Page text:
This study aims to investigate the responses of the black-spotted pond frog Pelophylax nigromaculatus (Hallowell) (Anura: Ranidae) to the defensive behaviour of the bombardier beetle Pheropsophus jessoensis (Morawitz). Pheropsophus jessoensis is a bombardier beetle found in East Asia (Ueno, Kurosawa & Sato, 1985; Jung et al., 2012); the beetle is a common inhabitant of farmlands, grasslands, and forest edges in Japan (Habu & Sadanaga, 1965; Ueno, Kurosawa & Sato, 1985; Yahiro et al., 1992; Ishitani & Yano, 1994; Fujisawa, Lee & Ishii, 2012; Ohwaki, Kaneko & Ikeda, 2015; Sugiura & Sato, 2018). Adult Ph. jessoensis eject toxic chemicals (1,4-benzoquinone and 2-methyl-1,4-benzoquinone) at a temperature of approximately 100 °C from their rear ends in response to predator attacks (Video S1; Kanehisa & Murase, 1977; Kanehisa, 1996). Pelophylax nigromaculatus is a true frog inhabiting wetlands and farmlands of East Asia (Liu et al., 2010; Tsuji et al., 2011; Komaki et al., 2015), being one of the most abundant frog species of traditional agricultural landscapes including farmlands, grasslands, and forest edges (Hirai, 2002; Honma, Oku & Nishida, 2006; Tsuji et al., 2011; Matsuhashi & Okuyama, 2015). Using its tongue, Pe. nigromaculatus readily catches and swallows smaller prey (Video S2; Honma, Oku & Nishida, 2006). Pelophylax nigromaculatus is a generalist predator that has been reported to prey on carabid beetles (Maeda & Matsui, 1999; Hirai & Matsui, 1999; Sano & Shinohara, 2012; Sarashina, Yoshihisa & Yoshida, 2011). As Ph. jessoensis and Pe. nigromaculatus co-occur in the same grassland habitats, this frog species is a potential predator of adult Ph. jessoensis. In early June 2016, I offered an adult Ph. jessoensis to an adult Pe. nigromaculatus under laboratory conditions. The frog attacked the beetle, but stopped the attack immediately after its tongue touched the beetle. No bombing sounds were heard, suggesting that the frog ceased its attack before the beetle bombed. Therefore, I hypothesised that bombing is not essential when Ph. jessoensis seeks to avoid being swallowed by Pe. nigromaculatus. To test this hypothesis, I observed Pe. nigromaculatus attacking Ph. jessoensis under laboratory conditions using a digital video camera. Acceptance or rejection of prey was carefully investigated using slow-motion videos. Furthermore, both dead and live beetles were used to test whether bombing is essential for successful defence against predatory attacks by Pe. nigromaculatus. Finally, I discuss the importance of primary and secondary defences in terms of overall anti-predation defence.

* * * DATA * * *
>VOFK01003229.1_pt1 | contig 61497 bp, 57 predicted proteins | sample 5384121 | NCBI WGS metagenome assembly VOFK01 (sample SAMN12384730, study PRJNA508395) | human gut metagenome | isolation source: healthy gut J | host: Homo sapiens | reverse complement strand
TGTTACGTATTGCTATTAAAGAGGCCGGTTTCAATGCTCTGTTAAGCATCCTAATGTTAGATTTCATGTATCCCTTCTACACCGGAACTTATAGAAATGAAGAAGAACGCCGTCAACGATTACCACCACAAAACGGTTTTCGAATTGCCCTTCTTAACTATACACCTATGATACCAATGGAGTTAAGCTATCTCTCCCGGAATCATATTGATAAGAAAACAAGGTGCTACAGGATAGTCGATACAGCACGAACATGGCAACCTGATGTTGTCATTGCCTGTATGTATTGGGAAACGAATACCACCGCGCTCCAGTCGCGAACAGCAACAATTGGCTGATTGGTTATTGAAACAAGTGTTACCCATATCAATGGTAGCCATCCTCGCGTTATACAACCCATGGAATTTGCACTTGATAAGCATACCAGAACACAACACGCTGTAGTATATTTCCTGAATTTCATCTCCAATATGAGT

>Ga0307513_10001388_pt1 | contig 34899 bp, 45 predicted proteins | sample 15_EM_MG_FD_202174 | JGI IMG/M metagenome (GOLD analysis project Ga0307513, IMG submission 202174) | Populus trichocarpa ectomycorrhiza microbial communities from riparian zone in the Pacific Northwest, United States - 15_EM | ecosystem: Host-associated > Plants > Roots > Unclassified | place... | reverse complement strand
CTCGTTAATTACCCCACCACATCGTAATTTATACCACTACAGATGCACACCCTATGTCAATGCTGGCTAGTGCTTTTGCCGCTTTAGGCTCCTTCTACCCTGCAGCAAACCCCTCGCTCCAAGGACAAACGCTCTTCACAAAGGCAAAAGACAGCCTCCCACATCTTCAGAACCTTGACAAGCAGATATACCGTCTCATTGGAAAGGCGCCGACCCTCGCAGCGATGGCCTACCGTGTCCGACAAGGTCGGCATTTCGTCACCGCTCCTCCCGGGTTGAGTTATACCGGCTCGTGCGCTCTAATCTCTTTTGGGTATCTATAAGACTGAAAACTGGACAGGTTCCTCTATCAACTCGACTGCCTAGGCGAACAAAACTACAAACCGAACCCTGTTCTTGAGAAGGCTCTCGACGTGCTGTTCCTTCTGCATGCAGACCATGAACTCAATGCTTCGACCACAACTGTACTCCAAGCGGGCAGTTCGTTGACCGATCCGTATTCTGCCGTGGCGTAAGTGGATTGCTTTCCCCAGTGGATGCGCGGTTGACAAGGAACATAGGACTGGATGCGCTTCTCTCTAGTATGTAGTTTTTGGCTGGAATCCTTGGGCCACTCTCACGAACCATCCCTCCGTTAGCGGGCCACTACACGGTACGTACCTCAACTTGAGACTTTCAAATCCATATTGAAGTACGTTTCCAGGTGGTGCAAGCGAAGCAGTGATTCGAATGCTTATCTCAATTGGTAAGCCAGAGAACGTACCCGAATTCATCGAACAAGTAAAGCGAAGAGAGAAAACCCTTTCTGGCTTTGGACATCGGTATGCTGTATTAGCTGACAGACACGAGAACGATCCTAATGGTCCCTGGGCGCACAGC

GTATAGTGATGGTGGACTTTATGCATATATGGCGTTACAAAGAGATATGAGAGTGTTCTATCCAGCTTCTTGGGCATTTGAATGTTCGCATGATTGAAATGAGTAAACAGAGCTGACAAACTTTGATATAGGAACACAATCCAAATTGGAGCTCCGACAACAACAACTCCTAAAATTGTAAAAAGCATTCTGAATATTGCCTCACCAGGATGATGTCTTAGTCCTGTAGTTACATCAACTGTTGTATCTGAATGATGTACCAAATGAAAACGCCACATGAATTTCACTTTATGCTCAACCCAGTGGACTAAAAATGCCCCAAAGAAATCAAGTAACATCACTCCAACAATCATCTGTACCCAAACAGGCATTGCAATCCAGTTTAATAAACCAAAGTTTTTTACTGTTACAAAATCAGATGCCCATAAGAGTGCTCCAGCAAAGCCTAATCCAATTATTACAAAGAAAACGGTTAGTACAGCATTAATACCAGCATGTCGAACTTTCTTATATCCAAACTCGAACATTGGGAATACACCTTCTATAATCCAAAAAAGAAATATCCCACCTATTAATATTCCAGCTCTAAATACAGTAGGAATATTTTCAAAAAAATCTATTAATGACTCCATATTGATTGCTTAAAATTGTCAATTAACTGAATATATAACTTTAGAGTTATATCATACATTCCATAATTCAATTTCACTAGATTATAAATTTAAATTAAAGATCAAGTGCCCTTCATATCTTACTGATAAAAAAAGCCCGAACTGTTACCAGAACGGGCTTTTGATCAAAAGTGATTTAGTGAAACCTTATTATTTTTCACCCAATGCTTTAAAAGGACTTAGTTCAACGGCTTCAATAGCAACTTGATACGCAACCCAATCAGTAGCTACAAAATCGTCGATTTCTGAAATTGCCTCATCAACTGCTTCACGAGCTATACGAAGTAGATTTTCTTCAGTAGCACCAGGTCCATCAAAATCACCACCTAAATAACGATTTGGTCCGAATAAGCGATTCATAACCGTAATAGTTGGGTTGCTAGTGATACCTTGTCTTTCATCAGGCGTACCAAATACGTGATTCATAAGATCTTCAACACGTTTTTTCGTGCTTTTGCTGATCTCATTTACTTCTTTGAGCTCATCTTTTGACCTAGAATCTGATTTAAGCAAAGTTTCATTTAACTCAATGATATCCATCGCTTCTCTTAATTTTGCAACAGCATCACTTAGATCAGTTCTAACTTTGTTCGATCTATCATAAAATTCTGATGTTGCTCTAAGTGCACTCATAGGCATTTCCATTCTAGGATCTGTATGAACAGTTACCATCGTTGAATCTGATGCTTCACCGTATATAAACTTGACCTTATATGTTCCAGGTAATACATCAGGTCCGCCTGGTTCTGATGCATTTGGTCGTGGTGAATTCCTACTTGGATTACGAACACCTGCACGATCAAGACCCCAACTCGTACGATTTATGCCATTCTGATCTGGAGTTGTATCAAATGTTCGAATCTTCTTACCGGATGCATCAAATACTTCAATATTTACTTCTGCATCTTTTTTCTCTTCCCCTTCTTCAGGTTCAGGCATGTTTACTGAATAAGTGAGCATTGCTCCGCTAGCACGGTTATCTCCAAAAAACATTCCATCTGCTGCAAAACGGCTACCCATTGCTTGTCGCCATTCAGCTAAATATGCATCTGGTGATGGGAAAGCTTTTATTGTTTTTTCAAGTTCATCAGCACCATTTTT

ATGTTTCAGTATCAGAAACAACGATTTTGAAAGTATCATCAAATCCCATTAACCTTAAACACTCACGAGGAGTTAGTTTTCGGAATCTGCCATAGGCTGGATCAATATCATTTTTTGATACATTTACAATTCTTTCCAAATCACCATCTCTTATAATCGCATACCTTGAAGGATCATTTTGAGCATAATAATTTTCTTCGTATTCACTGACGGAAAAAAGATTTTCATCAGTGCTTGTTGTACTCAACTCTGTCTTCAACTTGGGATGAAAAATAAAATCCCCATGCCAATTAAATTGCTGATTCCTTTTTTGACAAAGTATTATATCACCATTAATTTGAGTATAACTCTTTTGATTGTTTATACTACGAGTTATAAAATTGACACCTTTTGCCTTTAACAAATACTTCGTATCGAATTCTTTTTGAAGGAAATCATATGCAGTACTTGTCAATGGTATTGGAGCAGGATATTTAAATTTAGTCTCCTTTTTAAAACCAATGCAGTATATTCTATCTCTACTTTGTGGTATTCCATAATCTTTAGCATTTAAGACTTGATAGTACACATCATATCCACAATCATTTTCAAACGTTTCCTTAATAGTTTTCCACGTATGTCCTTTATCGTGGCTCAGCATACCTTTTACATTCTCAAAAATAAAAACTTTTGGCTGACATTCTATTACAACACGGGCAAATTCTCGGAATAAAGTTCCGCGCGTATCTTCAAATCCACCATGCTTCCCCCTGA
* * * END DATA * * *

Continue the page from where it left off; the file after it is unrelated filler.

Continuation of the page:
Materials and Methods
Approximately 100 adult Ph. jessoensis were collected from grasslands and forest edges in Kato-shi (34°54′N, 135°02′E, 120 m above sea level), Hyogo Prefecture, central Japan, from May to August in 2016, 2017, and 2018 (cf. Sugiura & Sato, 2018). Body weight was measured to the nearest 0.1 mg using an electronic balance (PA64JP, Ohaus, Tokyo, Japan). Study individuals were maintained separately in plastic cases (diameter: 85 mm; height: 25 mm) with wet tissue paper in the laboratory at 25 °C. Dead larvae of Spodoptera litura (Fabricius) (Lepidoptera: Noctuidae) were provided as food (Sugiura & Sato, 2018). Beetles were not used repeatedly in different feeding experiments. All experiments were conducted 22.6 ± 4.0 (means ± standard errors; range: 4–69) days after the beetles were collected.